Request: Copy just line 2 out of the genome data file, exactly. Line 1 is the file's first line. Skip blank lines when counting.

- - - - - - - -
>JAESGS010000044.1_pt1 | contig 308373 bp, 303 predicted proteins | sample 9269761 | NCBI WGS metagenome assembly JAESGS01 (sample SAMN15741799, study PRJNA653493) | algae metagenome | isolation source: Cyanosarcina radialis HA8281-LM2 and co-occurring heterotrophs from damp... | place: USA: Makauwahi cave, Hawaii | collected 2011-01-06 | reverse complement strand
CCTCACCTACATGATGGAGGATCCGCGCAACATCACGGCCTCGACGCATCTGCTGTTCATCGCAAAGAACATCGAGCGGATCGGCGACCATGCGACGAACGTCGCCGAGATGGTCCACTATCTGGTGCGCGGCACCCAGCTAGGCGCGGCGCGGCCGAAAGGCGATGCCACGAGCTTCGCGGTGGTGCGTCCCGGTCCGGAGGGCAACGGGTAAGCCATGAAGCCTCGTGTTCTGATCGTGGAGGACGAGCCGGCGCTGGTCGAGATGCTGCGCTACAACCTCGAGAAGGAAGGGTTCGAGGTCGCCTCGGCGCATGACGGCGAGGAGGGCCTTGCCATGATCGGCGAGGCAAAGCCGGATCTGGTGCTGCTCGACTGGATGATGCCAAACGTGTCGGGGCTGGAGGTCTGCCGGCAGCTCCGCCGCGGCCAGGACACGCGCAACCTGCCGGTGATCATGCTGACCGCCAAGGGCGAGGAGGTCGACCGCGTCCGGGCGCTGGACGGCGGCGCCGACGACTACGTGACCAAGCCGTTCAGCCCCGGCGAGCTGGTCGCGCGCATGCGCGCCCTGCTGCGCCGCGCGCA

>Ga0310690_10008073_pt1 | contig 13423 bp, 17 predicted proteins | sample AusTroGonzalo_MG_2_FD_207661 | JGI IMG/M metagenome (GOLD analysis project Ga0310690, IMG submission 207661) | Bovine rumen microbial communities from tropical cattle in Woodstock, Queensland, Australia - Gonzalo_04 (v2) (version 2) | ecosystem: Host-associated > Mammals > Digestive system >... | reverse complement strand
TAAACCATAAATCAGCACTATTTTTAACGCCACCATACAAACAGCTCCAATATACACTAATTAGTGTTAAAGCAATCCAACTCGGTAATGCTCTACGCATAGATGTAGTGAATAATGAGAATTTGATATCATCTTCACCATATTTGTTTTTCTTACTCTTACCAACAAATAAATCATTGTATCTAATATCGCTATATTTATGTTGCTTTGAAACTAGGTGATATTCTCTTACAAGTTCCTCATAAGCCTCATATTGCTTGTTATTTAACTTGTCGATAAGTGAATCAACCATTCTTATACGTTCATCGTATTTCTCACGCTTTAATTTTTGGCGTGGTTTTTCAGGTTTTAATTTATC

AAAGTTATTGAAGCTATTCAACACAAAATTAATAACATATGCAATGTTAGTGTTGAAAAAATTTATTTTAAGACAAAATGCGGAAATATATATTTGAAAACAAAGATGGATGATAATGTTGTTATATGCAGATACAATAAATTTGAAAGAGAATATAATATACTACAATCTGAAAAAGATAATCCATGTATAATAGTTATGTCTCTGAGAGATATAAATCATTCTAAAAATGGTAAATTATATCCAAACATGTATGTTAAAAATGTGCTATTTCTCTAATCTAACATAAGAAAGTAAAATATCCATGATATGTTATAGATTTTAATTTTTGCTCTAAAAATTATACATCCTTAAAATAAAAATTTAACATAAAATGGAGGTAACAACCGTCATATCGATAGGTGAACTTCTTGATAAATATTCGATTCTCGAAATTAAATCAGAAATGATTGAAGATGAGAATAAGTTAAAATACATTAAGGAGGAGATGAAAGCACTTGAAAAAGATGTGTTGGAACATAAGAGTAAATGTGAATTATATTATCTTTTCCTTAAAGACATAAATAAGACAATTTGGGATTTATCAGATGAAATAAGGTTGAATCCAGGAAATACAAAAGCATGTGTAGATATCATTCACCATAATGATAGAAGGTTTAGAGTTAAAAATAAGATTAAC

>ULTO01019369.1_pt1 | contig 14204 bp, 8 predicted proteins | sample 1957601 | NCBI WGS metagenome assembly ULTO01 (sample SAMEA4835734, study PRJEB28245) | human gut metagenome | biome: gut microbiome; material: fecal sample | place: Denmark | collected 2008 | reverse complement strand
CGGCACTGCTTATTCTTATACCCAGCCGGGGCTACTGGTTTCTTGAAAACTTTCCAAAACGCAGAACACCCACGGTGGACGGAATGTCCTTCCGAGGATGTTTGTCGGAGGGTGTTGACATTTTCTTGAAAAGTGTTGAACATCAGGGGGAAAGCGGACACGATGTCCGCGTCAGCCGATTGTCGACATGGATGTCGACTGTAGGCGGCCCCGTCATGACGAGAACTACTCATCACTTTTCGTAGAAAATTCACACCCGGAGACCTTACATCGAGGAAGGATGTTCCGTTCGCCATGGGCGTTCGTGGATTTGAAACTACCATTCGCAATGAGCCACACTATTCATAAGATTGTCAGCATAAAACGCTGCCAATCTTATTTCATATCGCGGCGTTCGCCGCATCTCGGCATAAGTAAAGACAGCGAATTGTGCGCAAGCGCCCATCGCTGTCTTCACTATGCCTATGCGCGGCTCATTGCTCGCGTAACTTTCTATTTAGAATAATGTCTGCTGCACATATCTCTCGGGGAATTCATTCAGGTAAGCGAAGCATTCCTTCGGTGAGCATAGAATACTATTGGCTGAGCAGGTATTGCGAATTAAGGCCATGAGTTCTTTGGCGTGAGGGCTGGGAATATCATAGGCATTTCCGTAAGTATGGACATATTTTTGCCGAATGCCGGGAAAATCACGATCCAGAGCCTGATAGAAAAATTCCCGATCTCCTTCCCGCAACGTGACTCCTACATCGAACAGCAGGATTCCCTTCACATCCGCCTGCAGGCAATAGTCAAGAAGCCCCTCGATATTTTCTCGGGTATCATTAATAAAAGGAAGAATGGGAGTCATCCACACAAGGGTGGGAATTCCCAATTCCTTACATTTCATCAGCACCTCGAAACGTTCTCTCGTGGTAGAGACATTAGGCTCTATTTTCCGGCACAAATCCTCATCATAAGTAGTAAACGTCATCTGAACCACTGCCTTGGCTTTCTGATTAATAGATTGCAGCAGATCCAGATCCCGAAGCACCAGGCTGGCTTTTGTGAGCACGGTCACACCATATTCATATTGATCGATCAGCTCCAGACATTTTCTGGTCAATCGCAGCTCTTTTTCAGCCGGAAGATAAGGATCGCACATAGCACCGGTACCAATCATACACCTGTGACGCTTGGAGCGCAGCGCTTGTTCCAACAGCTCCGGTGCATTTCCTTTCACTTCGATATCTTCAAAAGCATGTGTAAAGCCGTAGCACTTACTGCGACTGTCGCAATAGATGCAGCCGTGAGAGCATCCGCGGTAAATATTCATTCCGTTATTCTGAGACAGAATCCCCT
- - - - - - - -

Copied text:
CCTCACCTACATGATGGAGGATCCGCGCAACATCACGGCCTCGACGCATCTGCTGTTCATCGCAAAGAACATCGAGCGGATCGGCGACCATGCGACGAACGTCGCCGAGATGGTCCACTATCTGGTGCGCGGCACCCAGCTAGGCGCGGCGCGGCCGAAAGGCGATGCCACGAGCTTCGCGGTGGTGCGTCCCGGTCCGGAGGGCAACGGGTAAGCCATGAAGCCTCGTGTTCTGATCGTGGAGGACGAGCCGGCGCTGGTCGAGATGCTGCGCTACAACCTCGAGAAGGAAGGGTTCGAGGTCGCCTCGGCGCATGACGGCGAGGAGGGCCTTGCCATGATCGGCGAGGCAAAGCCGGATCTGGTGCTGCTCGACTGGATGATGCCAAACGTGTCGGGGCTGGAGGTCTGCCGGCAGCTCCGCCGCGGCCAGGACACGCGCAACCTGCCGGTGATCATGCTGACCGCCAAGGGCGAGGAGGTCGACCGCGTCCGGGCGCTGGACGGCGGCGCCGACGACTACGTGACCAAGCCGTTCAGCCCCGGCGAGCTGGTCGCGCGCATGCGCGCCCTGCTGCGCCGCGCGCA